During the months following the 9/11 attacks, we all feared anything could come next. Fast forward to nearly 13 years later and the lack of another major attack has returned us into thinking we're invincible - despite the recent creation of an Islamic terrorist base in Iraq that will rival the Afghanistan training ground of the 9/11 perpetrators.
This sense of comfort contributes to Americans' disinterest in international affairs. But, as this column has explained before, we live in a world of glocalization. Everything is connected - even when we wish it weren't. The most serious current glocal issue is the Islamic State in Iraq and the Levant (ISIS). Many say we shouldn't get involved and should leave the fighting to the locals. But the problem with this argument is ISIS has stated in their mission that once they establish their base they will attack Western targets.
Relative to the rest of America, West Virginia seems like it may be one of the safest places to live. We have no large cities or symbols of the West to target. And any attack on Washington, D.C. shouldn't reach us. But are we being naive? Consider the following glocal mindset:
After the Cold War, the collapse of the Soviet Union meant the proliferation of their weapons. There's no way of knowing if any nuclear materials escaped. In the years since, other countries, including rogue states, have gone nuclear. With the addition of non-state radical Islamic groups - sometimes sponsored by states such as Saudi Arabia, Qatar, Syria and Iran - the threat could be worse.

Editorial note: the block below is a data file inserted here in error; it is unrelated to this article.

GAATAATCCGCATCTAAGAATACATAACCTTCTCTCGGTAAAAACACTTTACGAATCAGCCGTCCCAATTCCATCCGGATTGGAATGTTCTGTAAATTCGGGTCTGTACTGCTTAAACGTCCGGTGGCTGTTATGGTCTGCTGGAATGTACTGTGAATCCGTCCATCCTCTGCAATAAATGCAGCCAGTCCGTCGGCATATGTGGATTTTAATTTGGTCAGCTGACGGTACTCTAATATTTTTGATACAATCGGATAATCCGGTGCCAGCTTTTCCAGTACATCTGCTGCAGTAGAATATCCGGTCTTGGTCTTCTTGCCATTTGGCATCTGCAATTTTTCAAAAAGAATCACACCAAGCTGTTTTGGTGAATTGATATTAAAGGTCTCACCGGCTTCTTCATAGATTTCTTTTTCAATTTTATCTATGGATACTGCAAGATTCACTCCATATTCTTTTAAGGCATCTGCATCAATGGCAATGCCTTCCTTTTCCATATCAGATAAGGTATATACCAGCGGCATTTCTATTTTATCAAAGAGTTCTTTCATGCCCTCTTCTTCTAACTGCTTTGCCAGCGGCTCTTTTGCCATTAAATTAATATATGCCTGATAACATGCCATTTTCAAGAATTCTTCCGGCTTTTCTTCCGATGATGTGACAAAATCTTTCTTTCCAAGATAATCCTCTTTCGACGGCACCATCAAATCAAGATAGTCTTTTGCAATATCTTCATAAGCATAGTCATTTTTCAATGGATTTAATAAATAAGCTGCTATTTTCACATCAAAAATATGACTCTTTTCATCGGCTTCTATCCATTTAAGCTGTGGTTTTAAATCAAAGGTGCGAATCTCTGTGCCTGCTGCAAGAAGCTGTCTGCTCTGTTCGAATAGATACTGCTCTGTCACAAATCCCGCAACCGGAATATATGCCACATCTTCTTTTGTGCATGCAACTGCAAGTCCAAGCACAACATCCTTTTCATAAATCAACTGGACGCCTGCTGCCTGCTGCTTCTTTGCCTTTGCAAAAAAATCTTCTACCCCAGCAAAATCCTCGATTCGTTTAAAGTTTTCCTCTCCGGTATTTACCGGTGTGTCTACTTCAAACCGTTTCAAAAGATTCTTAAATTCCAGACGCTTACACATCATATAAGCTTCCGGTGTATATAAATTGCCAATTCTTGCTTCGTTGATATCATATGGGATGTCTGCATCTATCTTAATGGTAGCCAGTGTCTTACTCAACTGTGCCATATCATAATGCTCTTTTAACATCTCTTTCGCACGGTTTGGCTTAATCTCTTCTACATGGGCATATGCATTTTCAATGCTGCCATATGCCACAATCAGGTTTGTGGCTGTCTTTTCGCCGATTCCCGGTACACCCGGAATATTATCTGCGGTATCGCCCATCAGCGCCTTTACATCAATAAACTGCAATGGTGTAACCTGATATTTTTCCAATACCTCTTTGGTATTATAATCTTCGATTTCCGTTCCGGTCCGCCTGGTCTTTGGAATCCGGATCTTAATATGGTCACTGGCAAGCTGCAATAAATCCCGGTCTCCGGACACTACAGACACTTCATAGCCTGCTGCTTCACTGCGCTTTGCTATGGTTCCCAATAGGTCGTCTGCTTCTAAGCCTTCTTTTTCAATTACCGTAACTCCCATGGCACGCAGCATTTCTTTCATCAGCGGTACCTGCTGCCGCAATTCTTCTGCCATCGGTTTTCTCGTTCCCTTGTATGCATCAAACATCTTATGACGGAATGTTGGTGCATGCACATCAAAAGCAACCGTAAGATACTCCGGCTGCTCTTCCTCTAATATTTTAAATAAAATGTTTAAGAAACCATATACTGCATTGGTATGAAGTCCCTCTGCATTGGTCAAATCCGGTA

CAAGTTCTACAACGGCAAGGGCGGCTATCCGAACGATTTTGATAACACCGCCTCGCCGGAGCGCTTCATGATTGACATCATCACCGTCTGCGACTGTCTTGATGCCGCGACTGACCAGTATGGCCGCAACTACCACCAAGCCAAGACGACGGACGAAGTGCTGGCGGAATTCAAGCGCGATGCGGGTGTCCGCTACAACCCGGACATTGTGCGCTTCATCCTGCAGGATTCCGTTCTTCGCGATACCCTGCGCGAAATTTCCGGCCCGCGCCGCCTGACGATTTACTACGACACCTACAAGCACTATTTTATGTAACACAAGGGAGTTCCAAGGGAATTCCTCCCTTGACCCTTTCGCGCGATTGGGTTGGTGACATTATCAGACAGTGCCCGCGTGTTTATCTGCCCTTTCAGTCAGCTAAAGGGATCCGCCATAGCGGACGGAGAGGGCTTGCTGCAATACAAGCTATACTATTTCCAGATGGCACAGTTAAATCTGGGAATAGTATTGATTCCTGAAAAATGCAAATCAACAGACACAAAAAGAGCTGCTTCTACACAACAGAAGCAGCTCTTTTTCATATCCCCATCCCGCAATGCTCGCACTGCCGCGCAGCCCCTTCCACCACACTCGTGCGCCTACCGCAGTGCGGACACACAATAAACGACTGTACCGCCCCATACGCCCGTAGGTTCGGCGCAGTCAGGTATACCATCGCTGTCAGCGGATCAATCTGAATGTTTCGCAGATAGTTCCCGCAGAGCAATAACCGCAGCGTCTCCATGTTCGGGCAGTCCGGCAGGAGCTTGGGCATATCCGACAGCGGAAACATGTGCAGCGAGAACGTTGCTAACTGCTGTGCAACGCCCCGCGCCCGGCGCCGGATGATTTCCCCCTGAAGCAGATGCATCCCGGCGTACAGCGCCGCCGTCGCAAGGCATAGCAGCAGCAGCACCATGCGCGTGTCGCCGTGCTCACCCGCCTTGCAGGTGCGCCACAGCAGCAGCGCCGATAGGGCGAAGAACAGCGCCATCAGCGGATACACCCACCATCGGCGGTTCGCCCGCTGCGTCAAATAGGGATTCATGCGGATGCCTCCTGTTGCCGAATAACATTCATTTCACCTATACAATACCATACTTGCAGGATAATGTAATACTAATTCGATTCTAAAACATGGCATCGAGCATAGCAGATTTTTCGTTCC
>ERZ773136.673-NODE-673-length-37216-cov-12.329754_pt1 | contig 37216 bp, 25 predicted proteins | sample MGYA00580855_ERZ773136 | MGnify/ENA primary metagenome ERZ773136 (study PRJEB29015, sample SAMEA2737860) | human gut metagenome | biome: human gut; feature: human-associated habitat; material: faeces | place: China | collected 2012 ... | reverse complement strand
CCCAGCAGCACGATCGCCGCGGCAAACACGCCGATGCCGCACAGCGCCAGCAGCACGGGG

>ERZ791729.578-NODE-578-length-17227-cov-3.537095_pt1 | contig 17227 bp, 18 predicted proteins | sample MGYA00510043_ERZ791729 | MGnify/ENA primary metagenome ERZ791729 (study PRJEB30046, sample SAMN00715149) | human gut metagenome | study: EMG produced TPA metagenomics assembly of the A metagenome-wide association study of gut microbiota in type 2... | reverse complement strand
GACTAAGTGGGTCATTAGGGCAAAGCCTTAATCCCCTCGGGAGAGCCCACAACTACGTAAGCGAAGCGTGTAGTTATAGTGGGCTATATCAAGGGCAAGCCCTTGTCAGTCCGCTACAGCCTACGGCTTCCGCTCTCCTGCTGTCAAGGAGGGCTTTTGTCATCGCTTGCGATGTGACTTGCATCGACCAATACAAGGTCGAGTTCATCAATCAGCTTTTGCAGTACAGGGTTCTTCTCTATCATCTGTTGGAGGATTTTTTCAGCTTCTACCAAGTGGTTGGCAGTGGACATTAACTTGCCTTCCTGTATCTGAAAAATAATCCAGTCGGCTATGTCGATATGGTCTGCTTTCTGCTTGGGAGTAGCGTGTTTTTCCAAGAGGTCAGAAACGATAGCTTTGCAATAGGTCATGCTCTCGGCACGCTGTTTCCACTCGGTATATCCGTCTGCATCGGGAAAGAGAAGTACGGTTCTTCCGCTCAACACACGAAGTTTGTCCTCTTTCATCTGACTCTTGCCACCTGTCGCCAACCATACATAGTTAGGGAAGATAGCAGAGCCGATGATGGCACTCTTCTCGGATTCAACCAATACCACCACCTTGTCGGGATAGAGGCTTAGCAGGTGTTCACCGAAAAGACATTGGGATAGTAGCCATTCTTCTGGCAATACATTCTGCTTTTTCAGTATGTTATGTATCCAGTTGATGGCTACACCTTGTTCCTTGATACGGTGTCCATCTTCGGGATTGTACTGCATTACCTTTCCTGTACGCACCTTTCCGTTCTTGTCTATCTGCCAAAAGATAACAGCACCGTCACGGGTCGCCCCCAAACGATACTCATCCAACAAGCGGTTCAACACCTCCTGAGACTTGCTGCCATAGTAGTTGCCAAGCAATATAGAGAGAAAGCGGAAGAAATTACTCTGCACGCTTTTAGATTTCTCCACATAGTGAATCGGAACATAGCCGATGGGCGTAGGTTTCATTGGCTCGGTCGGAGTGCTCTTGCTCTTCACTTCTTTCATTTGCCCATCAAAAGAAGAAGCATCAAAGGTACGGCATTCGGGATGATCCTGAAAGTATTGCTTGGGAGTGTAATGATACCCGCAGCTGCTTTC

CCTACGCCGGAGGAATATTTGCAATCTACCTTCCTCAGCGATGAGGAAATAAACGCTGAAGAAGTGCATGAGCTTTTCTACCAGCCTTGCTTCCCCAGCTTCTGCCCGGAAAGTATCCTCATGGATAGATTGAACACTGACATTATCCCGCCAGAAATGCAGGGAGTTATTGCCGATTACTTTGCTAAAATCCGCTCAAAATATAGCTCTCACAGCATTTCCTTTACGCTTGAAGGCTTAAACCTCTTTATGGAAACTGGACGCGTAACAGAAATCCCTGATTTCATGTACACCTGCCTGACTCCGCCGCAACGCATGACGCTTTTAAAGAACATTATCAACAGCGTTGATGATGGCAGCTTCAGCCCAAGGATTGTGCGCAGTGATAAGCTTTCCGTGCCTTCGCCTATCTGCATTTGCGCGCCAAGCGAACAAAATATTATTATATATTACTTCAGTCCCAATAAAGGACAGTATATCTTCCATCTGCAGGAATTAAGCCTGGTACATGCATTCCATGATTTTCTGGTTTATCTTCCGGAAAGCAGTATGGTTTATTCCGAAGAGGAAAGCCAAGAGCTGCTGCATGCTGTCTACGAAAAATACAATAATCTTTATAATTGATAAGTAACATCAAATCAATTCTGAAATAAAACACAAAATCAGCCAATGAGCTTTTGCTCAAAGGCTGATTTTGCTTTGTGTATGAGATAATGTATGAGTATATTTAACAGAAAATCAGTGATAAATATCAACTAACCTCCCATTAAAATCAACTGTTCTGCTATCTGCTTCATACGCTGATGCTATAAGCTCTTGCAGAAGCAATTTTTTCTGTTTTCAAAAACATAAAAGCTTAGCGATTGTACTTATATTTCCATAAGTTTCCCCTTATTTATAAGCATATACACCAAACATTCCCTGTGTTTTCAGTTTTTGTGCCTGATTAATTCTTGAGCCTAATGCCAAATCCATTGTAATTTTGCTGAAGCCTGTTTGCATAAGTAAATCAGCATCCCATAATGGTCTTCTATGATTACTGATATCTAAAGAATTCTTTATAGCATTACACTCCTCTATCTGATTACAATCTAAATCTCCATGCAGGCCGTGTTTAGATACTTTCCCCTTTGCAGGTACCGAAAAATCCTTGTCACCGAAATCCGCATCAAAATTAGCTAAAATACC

Now factor in our non-existent border with Mexico. What the media doesn't often report is how many non-Latin Americans are seeping in. It's even been confirmed that Islamic terrorist groups are working with drug cartels to enter the country. And now with the border patrol distracted with babysitting, it's even easier for a terrorist to haul a suitcase nuke across the Rio Grande.
After crossing the river, let's say a terrorist's goal is to get as close to Washington, D.C. as possible. Since many terrorists come from mountainous regions, a terrorist might head from Texas to the mountains in Alabama and continue northeast. On his way to D.C., he could wind his way through West Virginia, finding it comfortable to hide out in our lightly populated hills. What if something goes wrong on his journey? Not able to make it to D.C., imagine a terrorist forced to settle with detonating his bomb in West Virginia. No matter how improbable this scenario may sound, we should all remember how improbable the events of 9/11 were to us on the previous day.
The point of this hypothetical exercise can be summed up by FDR's famous quote: "the only thing we have to fearis fear itself." We should only fear living in a world where our leaders have created a scenario of fear. President Obama and the Republican opposition have thrust this fear upon us by leading with an ignorance of the glocal nature of the world.
We the people must make sure we can be as educated as possible from a glocal perspective. Only then can we place pressure on our leaders and take definitive action through our votes.